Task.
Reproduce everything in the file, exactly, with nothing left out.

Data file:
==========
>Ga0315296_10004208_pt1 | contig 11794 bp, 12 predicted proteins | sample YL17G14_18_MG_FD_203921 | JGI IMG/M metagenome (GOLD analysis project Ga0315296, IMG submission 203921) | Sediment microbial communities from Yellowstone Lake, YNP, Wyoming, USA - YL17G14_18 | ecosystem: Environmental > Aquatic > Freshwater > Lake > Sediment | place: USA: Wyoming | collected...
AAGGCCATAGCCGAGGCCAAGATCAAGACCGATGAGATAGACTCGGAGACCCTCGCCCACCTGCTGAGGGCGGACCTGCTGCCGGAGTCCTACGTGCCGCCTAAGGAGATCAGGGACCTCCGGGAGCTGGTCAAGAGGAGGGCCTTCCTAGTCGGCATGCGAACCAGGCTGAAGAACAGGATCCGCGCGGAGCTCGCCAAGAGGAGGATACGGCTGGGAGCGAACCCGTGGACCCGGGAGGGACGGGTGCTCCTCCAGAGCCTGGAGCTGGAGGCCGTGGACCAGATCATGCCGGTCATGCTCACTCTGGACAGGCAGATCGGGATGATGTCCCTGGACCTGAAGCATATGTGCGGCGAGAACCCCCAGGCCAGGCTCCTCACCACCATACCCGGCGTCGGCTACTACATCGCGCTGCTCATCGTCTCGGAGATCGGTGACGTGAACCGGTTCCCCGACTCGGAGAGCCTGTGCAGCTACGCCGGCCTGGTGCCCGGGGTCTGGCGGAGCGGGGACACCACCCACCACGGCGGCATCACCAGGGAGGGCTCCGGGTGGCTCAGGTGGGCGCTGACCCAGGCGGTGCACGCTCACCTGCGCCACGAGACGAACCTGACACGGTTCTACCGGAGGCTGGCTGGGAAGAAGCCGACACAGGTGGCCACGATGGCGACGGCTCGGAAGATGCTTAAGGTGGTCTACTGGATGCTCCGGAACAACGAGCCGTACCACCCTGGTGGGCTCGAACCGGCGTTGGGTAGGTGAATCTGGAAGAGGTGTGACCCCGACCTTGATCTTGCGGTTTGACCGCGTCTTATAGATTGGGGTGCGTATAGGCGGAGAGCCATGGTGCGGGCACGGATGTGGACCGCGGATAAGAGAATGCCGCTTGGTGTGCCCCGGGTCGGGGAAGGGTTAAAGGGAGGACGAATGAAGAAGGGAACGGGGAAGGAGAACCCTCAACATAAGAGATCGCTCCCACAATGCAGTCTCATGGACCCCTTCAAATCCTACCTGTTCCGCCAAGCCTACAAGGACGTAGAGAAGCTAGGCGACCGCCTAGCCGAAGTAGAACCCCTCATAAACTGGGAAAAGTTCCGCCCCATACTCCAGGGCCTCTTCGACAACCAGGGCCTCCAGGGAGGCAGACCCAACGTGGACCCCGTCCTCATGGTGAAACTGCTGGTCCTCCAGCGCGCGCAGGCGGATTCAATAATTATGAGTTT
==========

>Ga0315296_10004208_pt1 | contig 11794 bp, 12 predicted proteins | sample YL17G14_18_MG_FD_203921 | JGI IMG/M metagenome (GOLD analysis project Ga0315296, IMG submission 203921) | Sediment microbial communities from Yellowstone Lake, YNP, Wyoming, USA - YL17G14_18 | ecosystem: Environmental > Aquatic > Freshwater > Lake > Sediment | place: USA: Wyoming | collected...
AAGGCCATAGCCGAGGCCAAGATCAAGACCGATGAGATAGACTCGGAGACCCTCGCCCACCTGCTGAGGGCGGACCTGCTGCCGGAGTCCTACGTGCCGCCTAAGGAGATCAGGGACCTCCGGGAGCTGGTCAAGAGGAGGGCCTTCCTAGTCGGCATGCGAACCAGGCTGAAGAACAGGATCCGCGCGGAGCTCGCCAAGAGGAGGATACGGCTGGGAGCGAACCCGTGGACCCGGGAGGGACGGGTGCTCCTCCAGAGCCTGGAGCTGGAGGCCGTGGACCAGATCATGCCGGTCATGCTCACTCTGGACAGGCAGATCGGGATGATGTCCCTGGACCTGAAGCATATGTGCGGCGAGAACCCCCAGGCCAGGCTCCTCACCACCATACCCGGCGTCGGCTACTACATCGCGCTGCTCATCGTCTCGGAGATCGGTGACGTGAACCGGTTCCCCGACTCGGAGAGCCTGTGCAGCTACGCCGGCCTGGTGCCCGGGGTCTGGCGGAGCGGGGACACCACCCACCACGGCGGCATCACCAGGGAGGGCTCCGGGTGGCTCAGGTGGGCGCTGACCCAGGCGGTGCACGCTCACCTGCGCCACGAGACGAACCTGACACGGTTCTACCGGAGGCTGGCTGGGAAGAAGCCGACACAGGTGGCCACGATGGCGACGGCTCGGAAGATGCTTAAGGTGGTCTACTGGATGCTCCGGAACAACGAGCCGTACCACCCTGGTGGGCTCGAACCGGCGTTGGGTAGGTGAATCTGGAAGAGGTGTGACCCCGACCTTGATCTTGCGGTTTGACCGCGTCTTATAGATTGGGGTGCGTATAGGCGGAGAGCCATGGTGCGGGCACGGATGTGGACCGCGGATAAGAGAATGCCGCTTGGTGTGCCCCGGGTCGGGGAAGGGTTAAAGGGAGGACGAATGAAGAAGGGAACGGGGAAGGAGAACCCTCAACATAAGAGATCGCTCCCACAATGCAGTCTCATGGACCCCTTCAAATCCTACCTGTTCCGCCAAGCCTACAAGGACGTAGAGAAGCTAGGCGACCGCCTAGCCGAAGTAGAACCCCTCATAAACTGGGAAAAGTTCCGCCCCATACTCCAGGGCCTCTTCGACAACCAGGGCCTCCAGGGAGGCAGACCCAACGTGGACCCCGTCCTCATGGTGAAACTGCTGGTCCTCCAGCGCGCGCAGGCGGATTCAATAATTATGAGTTT